Right Thinking From The Left Coast
No legacy is so rich as honesty - William Shakespeare

Thursday, August 26, 2010

Take Me Out To The Cleaners

I am a huge baseball fan.  I have been since my dad took me to my first Braves game back in 1977 or 1978.  There’s little better than watching a game in one of the new beautiful stadiums. I can’t wait until SAL 11000 Beta is old enough to go.

That doesn’t mean I’m down with this bullshit:

The swindlers who run the Florida Marlins got exposed Monday. They are as bad as anyone on Wall Street, scheming, misleading and ultimately sticking taxpayers with a multibillion-dollar tab. Corporate fraud is alive and well in Major League Baseball.

A look at the leak of the Marlins’ financial information to Deadspin confirmed the long-held belief that the team takes a healthy chunk of MLB-distributed money for profit. Owner Jeffrey Loria and president David Samson for years have contended the Marlins break even financially, the centerpiece fiscal argument that resulted in local governments gifting them a new stadium that will cost generations of taxpayers an estimated $2.4 billion. They said they had no money to do it alone and intimated they would have to move the team without public assistance.

In fact, documents show, the Marlins could have paid for a significant amount of the new stadium’s construction themselves and still turned an annual operating profit. Instead, they cried poor to con feckless politicians that sold out their constituents.

I didn’t post this just because of my outrage against the duplicitous vile league division rivals of my Braves (whose stadium was mostly paid for by private contributions from Olympic interests*).  I link to this because it is an example of how our money-starved decrepit cities are victims of their own stupidity.  Check this out:

It is enough to stink. In the annals of bad stadium deals, it’s among the most odious, right alongside the Washington Nationals’ extraction of $611 million from the D.C. city council to get Nationals Park built. The team spent $20 million on a parking garage and pays $5.5 million a year in rent. So desperate was Washington to become the landing spot for the Montreal Expos, it ignored reality – there were no other legitimate options for MLB – and vastly overpaid.

Such sentiments are echoed when looking at the Marlins’ deal. One of the county’s loans is particularly egregious. According to the Miami Herald, J.P. Morgan gave a $91 million note – $80 million of which will go toward construction – that from 2041-47 will cost $118 million per year. In all, the county will spend $1.2 billion to pay off $91 million.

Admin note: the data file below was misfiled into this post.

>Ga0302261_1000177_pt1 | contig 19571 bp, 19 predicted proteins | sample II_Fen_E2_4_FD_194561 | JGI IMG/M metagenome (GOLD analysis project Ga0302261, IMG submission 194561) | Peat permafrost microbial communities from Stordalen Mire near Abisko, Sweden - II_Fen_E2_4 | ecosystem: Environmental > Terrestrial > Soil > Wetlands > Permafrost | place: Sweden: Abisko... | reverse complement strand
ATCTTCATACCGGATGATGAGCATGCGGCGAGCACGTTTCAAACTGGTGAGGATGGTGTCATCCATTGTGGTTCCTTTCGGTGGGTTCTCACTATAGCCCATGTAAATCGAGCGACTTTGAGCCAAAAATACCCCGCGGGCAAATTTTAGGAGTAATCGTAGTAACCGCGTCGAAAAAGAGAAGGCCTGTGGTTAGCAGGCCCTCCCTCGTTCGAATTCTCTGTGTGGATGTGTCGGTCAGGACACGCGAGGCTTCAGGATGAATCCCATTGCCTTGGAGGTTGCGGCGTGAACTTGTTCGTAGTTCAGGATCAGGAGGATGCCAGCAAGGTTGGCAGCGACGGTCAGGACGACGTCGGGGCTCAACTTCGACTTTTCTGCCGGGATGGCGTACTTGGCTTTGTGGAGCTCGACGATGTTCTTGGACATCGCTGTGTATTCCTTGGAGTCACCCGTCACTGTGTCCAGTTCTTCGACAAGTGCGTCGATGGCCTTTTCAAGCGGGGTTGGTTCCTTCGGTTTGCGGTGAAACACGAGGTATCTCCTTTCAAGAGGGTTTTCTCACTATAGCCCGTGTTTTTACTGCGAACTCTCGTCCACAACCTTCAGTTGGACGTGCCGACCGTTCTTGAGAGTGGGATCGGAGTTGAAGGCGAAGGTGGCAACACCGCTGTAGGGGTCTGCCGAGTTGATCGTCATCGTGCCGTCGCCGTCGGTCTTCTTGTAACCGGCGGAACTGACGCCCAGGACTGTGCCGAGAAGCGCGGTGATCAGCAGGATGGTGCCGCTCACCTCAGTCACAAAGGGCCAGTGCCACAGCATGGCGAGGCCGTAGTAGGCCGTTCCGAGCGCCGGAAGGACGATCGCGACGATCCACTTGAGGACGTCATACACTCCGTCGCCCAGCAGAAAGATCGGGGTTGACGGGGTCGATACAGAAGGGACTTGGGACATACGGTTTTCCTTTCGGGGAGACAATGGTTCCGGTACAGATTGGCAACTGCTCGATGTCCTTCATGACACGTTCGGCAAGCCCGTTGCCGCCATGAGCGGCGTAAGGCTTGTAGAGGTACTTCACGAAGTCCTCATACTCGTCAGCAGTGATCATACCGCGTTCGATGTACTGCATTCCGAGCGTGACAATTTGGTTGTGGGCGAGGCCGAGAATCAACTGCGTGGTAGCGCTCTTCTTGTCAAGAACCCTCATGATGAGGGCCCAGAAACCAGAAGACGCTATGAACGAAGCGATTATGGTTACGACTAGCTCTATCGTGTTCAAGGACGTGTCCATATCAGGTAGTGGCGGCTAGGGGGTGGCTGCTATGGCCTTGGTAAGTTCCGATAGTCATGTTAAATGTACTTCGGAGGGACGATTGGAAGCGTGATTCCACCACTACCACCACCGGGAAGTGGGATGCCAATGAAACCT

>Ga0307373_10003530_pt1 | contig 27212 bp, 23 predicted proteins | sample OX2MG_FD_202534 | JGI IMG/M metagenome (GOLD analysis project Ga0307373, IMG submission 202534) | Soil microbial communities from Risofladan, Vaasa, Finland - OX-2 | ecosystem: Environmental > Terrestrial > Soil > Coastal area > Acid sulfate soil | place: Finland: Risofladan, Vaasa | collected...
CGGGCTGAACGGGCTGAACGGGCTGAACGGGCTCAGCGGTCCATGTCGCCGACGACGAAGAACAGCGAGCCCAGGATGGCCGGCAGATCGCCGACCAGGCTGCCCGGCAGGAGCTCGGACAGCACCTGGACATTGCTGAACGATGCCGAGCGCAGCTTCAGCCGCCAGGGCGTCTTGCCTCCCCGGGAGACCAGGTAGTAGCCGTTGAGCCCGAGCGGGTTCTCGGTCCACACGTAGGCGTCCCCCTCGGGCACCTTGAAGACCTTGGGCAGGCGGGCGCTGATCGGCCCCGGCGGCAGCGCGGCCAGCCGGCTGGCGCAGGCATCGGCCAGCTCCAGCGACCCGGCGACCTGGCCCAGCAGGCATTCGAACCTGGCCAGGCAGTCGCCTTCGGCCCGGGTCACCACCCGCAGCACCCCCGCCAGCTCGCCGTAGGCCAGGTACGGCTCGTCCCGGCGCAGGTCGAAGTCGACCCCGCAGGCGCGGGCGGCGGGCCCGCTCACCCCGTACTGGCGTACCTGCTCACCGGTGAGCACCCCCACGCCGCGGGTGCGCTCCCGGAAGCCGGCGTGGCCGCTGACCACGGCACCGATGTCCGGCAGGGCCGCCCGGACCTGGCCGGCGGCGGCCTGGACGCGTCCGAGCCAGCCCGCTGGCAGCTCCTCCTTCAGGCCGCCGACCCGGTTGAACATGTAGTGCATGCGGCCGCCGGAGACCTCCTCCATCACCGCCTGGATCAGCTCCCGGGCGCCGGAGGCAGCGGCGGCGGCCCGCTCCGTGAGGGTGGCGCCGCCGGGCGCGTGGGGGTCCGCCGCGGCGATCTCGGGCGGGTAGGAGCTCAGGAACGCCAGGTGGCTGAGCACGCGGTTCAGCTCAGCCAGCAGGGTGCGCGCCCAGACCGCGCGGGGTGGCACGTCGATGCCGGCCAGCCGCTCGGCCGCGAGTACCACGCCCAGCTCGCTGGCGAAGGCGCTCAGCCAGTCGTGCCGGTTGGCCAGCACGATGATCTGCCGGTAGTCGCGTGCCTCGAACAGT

You know, I’m no financial whiz.  But it seems to me that spending $1.2 billion to borrow $91 million is a bit much.

There’s pork within pork here, including multi-million dollar “art” displays within the stadium.  Meanwhile, the arguments that stadiums stimulate the economy—Hey! We’re back on stimulus again!—have turned out to be bogus.  Right now, the Devil Rays are trying out this scam, claiming poverty to justify a public stadium.  In their case, it’s not quite as egregious since they have been spending some money since they became competitive.

This isn’t confined to sports stadiums, of course.  While their cities crumble around them, most city councils are interested in landing big projects with rich developers—be they stadiums, office parks, malls or rich condos.  The hum-drum business of keeping a city going just isn’t terribly exciting to politicians.  Bankrupting your people to finance rich guys’ playthings while abusing eminent domain is.  The problem really isn’t the sports team owners, who are just human.  It’s hard to pass up a $2 billion gift.  It’s the city councils and, by extension, the voters, who allow themselves to get bamboozled this way.

And frankly, I have a hard time believing that the authorities in Miami were completely ignorant of the financial state of the Marlins.  I mean, when we took out a home loan, my wife and I had to provide the bank with every piece of information about us except her bra size.  How on Earth does a $1 billion deal go down without the city knowing about the Marlins’ lack of cash problems?

My guess—it doesn’t.  The city just didn’t care.  It wanted its big project and was fine if the Marlins lied their asses of to the media and, more importantly, the voters, to make it happen.

One of the few exceptions to the starry-eyed “big project” mentality was my former hometown of San Antonio.  Thanks to strict term limits, the San Antonio city government was mostly interested in maintaining the city infrastructure, not engaging in big stupid expensive “projects”.  The special interests campaigned relentlessly against term limits—sometimes with the fairly naked rhetoric that SA needed to invest in big projects.  In 2008, the succeeded and I expect SA to promptly go downhill, probably after the drop a few hundred million on a new stadium for the Jacksonville Jaguars or something.

Posted by Hal_10000 on 08/26/10 at 03:51 PM in Politics   Law, & Economics  • (0) TrackbacksPermalink
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